1. ) Encourage your children to be cautious on the rocks and clearly explain to them your expectations before beginning the hike.
  2. ) Don’t let the length fool you into bringing your elderly relatives up this trail. It’s short but brutal, requiring upperbody strength and flexibity.
  3. ) Don’t bring your dog on this trail! The rock scrambles are steep and not safe for a dog.
Bearfence Trail climbs near a precipice.

Other things to do with kids in the Shenandoah Valley

After exploring the park, save time for adventure in the surrounding Shenandoah Valley.

Shenandoah River Tubing

Rent a tube, kayak, or raft to explore the Shenandoah River with Shenandoah River Outfitters. Since our group had several young children, we decided to tube. While drifting, we passed several cliffs and watched as dragonflies and butterflies landed on our knees.

Usually, the outfitters serve a delicious hamburger lunch mid ride and offer a post-float steak dinner. This meal had been a highlight from one of my family’s previous trips. Unfortunately, COVID interrupted the meal offerings this year, but they plan to serve them again in 2022.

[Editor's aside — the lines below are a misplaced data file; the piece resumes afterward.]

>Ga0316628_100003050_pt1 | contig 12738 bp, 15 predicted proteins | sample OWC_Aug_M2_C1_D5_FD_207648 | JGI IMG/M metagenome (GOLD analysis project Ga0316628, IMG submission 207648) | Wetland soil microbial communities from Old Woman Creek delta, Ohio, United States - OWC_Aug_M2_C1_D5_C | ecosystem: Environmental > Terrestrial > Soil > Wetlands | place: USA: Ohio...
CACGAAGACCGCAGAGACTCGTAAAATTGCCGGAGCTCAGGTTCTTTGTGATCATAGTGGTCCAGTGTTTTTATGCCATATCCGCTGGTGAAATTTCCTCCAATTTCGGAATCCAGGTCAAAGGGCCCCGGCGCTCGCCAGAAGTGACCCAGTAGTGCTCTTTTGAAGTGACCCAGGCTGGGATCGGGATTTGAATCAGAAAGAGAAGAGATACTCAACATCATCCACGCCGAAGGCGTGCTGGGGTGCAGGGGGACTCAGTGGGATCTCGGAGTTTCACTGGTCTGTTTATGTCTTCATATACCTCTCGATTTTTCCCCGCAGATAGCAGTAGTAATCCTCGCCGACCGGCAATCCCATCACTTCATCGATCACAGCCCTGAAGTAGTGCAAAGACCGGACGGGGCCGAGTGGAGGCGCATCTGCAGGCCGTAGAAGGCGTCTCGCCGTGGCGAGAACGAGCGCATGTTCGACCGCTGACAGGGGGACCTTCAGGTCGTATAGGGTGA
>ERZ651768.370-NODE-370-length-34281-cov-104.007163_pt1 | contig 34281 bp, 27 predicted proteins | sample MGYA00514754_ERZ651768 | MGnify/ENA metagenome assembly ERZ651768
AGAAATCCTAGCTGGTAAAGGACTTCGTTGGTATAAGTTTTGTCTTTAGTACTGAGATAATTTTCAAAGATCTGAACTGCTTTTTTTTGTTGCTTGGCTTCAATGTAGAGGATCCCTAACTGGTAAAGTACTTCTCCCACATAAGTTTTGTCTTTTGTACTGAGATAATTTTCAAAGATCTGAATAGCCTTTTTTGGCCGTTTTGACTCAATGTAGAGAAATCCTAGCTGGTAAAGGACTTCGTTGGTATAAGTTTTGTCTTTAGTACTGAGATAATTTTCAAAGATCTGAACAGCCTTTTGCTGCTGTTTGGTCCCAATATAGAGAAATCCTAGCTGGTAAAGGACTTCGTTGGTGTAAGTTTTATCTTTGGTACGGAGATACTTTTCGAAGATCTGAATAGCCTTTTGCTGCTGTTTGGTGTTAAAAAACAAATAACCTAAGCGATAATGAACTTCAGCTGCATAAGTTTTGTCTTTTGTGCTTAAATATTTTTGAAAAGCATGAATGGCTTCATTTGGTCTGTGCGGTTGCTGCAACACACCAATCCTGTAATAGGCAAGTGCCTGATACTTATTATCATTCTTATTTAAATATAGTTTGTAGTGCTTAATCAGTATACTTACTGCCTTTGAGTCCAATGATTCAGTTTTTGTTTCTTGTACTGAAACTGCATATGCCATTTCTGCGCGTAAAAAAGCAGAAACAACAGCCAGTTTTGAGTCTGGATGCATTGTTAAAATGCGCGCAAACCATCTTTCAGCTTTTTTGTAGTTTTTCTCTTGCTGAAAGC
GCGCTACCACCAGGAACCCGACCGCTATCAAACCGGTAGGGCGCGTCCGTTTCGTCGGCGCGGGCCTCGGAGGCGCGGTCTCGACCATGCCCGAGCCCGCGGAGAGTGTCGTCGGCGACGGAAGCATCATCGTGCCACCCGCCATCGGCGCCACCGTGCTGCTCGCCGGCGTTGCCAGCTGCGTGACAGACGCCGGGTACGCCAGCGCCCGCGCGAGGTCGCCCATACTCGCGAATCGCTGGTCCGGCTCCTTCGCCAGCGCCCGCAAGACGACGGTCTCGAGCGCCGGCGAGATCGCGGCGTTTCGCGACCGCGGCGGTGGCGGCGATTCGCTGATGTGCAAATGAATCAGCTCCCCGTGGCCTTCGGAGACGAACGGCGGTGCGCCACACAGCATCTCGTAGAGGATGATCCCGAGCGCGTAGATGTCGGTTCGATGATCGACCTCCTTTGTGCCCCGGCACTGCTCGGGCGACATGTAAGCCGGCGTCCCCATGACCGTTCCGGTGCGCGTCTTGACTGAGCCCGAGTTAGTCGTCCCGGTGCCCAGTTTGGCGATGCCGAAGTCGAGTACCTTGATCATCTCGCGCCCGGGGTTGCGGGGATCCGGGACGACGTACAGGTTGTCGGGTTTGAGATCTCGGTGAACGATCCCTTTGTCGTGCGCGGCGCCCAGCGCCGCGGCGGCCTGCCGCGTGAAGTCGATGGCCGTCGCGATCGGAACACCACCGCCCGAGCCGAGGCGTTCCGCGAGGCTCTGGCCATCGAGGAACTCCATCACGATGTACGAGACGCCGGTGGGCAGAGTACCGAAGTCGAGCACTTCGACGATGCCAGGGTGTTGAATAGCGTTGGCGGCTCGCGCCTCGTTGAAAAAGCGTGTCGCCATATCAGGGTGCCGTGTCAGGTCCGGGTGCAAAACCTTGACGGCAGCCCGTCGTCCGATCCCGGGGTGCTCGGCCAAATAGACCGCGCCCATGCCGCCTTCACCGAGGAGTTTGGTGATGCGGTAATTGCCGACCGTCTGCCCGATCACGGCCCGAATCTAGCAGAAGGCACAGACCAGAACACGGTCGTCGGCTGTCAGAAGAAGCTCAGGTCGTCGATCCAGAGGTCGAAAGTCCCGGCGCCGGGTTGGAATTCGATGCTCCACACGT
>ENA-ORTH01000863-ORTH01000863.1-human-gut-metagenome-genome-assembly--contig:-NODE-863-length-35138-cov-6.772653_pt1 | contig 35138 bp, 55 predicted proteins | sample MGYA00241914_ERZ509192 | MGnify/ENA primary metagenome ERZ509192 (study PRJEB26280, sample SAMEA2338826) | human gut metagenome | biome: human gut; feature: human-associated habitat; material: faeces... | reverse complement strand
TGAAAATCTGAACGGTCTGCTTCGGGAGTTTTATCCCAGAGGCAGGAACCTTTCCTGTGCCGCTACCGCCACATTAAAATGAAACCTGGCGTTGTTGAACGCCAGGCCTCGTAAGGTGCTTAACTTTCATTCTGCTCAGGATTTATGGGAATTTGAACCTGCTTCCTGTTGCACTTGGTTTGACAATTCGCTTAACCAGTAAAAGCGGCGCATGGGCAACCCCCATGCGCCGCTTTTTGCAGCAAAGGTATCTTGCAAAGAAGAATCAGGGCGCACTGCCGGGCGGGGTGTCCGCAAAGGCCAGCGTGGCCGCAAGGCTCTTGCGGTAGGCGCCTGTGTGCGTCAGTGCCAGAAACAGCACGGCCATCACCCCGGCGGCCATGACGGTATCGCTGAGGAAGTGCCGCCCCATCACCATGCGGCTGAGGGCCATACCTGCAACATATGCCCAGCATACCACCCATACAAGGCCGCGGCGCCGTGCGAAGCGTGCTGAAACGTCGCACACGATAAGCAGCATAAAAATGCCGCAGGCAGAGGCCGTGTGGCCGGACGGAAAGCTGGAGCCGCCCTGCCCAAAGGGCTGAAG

Visit Luray Caverns with the Family

These caverns are the largest on the east coast and offer an otherworldly journey into the earth. The cavern’s ceiling is curtained with luminous sheets of stalactites and towering stalagmites. Within the subterrain halls, an organ plays using the rock formations as pipes.

If you have a whole day, explore the garden maze or ropes course just outside of Luray Caverns or our the museums next door.

Horseback Riding in Shenandoah

Do you love to explore by horseback? Then this is the park for you! Shenandoah National Park offers over 180 miles of equestrian friendly trails! For those new to riding or without their own horse, the park offers guided tours from Skyland Stables.

Mountain Biking near Shenandoah National Park

Shenandoah National Park prohibits bikes on most of its trails, but Massanutten Trail Resort is only 20 minutes from the park’s southern entrance. This trail network incorporates approximately 30 miles biking trails through a wooded terrain.

Visit Shenandoah National Park with Kids

Family friendly hikes and activities are plentiful in Shenandoah National Park. Every time we visit, we wander long our old favorites and explore new trails. I encourage you to simply try a trail that seems interesting to you and follow the adventure.

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  • Although she grew up in the suburbs, Becky Trudeau enjoyed frequent hikes and camping trips as a child. These outings taught her to love the wilderness. In college, Becky studied journalism and biology, pursuing both her interest in the natural world and her love of writing. She has since worked in Communications and as a science teacher. These days, Becky is teaching, writing, and learning as she home educates her three boys. Since moving to the foothills of New Hampshire’s White Mountains in 2017, Becky's family has dedicated more of their time to outdoor pursuits. They love skiing, hiking, biking, and camping.